Judge hears Justice doubts on Baltimore consent decree
BALTIMORE | The Trump Justice Department expressed “grave concerns” Thursday about an agreement the Obama administration reached with the city of Baltimore to overhaul its police department in the wake of the racially explosive Freddie Gray case.
A government attorney weighed in on the proposed consent decree at a public hearing as about 50 Baltimore residents lined up to endorse the reforms and complain of deep-seated racism, abuse and deadly force at the hands of the police.
“The consent decree needs to be passed for us to feel we can call on the Baltimore Police Department without them making us into the criminals when we are the victims,” said Shane-jah McCaffity, a black high school student.
But Justice Department attorney John Gore said Attorney General Jeff Sessions is worried about whether the agreement “will achieve the goals of public safety and law enforcement while at the same time protecting civil rights.”
Mr. Gore said there has been a spike in crime in Baltimore and the administration wants to make sure that the agreement “will help rather than hinder public safety.”
The stand represents the start of what appears to be a retreat by the Trump administration from the federal consent decrees that have been put into place in several U.S. cities in recent years to root out racism, excessive force and other abuses against minorities.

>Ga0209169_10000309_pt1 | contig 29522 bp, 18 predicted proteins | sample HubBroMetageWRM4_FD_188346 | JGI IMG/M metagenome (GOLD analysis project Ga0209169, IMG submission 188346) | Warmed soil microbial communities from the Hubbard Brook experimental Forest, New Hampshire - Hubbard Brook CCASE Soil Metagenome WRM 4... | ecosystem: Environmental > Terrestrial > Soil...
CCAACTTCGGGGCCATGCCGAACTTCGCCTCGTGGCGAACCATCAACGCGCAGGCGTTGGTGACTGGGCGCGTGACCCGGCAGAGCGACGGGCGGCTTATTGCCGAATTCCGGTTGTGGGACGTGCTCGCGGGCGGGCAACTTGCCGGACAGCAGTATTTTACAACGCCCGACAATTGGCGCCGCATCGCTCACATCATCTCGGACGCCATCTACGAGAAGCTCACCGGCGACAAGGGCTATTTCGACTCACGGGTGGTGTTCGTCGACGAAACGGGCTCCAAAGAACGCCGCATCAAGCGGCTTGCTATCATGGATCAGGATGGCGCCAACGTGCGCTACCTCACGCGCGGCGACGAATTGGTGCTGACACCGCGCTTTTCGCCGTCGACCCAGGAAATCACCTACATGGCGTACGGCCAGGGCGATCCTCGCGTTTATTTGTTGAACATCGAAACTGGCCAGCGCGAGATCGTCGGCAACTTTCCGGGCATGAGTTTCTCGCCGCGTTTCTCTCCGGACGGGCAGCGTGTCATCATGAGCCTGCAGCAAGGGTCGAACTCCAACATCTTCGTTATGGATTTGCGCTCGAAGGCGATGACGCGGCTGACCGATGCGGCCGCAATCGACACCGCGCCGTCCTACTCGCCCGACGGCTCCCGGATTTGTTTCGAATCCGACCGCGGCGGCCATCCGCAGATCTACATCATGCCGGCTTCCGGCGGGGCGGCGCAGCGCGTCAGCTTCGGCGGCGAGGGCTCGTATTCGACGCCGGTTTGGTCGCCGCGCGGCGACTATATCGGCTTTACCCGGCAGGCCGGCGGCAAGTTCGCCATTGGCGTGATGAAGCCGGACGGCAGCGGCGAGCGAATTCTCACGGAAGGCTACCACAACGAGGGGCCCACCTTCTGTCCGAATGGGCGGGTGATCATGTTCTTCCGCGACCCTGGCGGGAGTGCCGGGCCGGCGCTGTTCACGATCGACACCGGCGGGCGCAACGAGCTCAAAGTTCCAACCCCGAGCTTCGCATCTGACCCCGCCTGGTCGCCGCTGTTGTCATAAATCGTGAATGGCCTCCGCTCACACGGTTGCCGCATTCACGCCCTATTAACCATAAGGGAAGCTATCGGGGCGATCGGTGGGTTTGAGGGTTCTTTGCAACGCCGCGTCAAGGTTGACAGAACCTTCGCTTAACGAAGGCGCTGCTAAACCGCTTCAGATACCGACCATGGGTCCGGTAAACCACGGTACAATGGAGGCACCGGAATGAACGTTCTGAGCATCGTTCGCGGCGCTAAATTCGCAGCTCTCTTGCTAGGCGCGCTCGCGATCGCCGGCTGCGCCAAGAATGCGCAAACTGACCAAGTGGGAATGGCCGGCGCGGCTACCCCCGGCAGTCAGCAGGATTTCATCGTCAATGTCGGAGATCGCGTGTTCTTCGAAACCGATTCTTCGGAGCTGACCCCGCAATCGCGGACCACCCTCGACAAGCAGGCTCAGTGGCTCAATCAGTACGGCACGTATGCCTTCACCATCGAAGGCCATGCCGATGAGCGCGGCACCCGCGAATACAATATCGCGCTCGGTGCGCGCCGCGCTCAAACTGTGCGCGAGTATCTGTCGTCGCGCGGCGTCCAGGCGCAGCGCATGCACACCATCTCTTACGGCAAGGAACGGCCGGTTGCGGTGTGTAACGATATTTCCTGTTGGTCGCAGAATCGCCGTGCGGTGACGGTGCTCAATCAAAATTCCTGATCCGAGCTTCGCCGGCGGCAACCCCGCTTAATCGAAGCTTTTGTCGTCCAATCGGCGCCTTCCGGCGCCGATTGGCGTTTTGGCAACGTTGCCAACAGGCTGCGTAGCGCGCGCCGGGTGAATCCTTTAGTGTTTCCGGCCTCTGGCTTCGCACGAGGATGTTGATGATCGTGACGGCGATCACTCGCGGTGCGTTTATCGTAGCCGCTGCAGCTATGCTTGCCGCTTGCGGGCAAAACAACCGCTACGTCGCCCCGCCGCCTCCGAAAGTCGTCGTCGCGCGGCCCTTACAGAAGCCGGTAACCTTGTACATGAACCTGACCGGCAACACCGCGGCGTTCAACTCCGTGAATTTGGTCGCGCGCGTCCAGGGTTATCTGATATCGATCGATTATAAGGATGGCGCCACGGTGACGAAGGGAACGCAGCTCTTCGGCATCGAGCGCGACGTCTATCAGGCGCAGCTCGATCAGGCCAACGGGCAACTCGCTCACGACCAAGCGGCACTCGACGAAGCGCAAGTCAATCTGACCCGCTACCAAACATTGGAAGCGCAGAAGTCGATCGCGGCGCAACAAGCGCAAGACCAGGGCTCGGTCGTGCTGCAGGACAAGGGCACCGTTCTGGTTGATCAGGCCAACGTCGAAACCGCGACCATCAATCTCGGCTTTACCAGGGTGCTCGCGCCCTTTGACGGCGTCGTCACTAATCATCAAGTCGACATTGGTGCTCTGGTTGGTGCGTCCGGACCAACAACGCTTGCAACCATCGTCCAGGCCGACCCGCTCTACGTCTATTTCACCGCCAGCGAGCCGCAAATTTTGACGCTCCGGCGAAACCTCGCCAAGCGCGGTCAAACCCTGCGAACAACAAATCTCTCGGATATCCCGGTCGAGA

Nearly two years ago, Baltimore erupted in the worst rioting in decades over the death of Gray, a 25-year-old black man whose neck was broken during what prosecutors said was a jolting ride in a police van while handcuffed and shackled.
The Justice Department launched an investigation and issued a scathing report outlining widespread mistreatment of black people, including excessive force and unlawful stops. The proposed agreement to remedy the abuses was negotiated during the final days of the Obama administration.
Baltimore Solicitor David Ralph said Thursday that the plan was designed to help police fight crime while protecting residents’ rights and repairing trust between the community and the department.
The plan discourages officers from writing up minor offenses such as loitering and bars police from arresting people simply because they are in high-crime areas.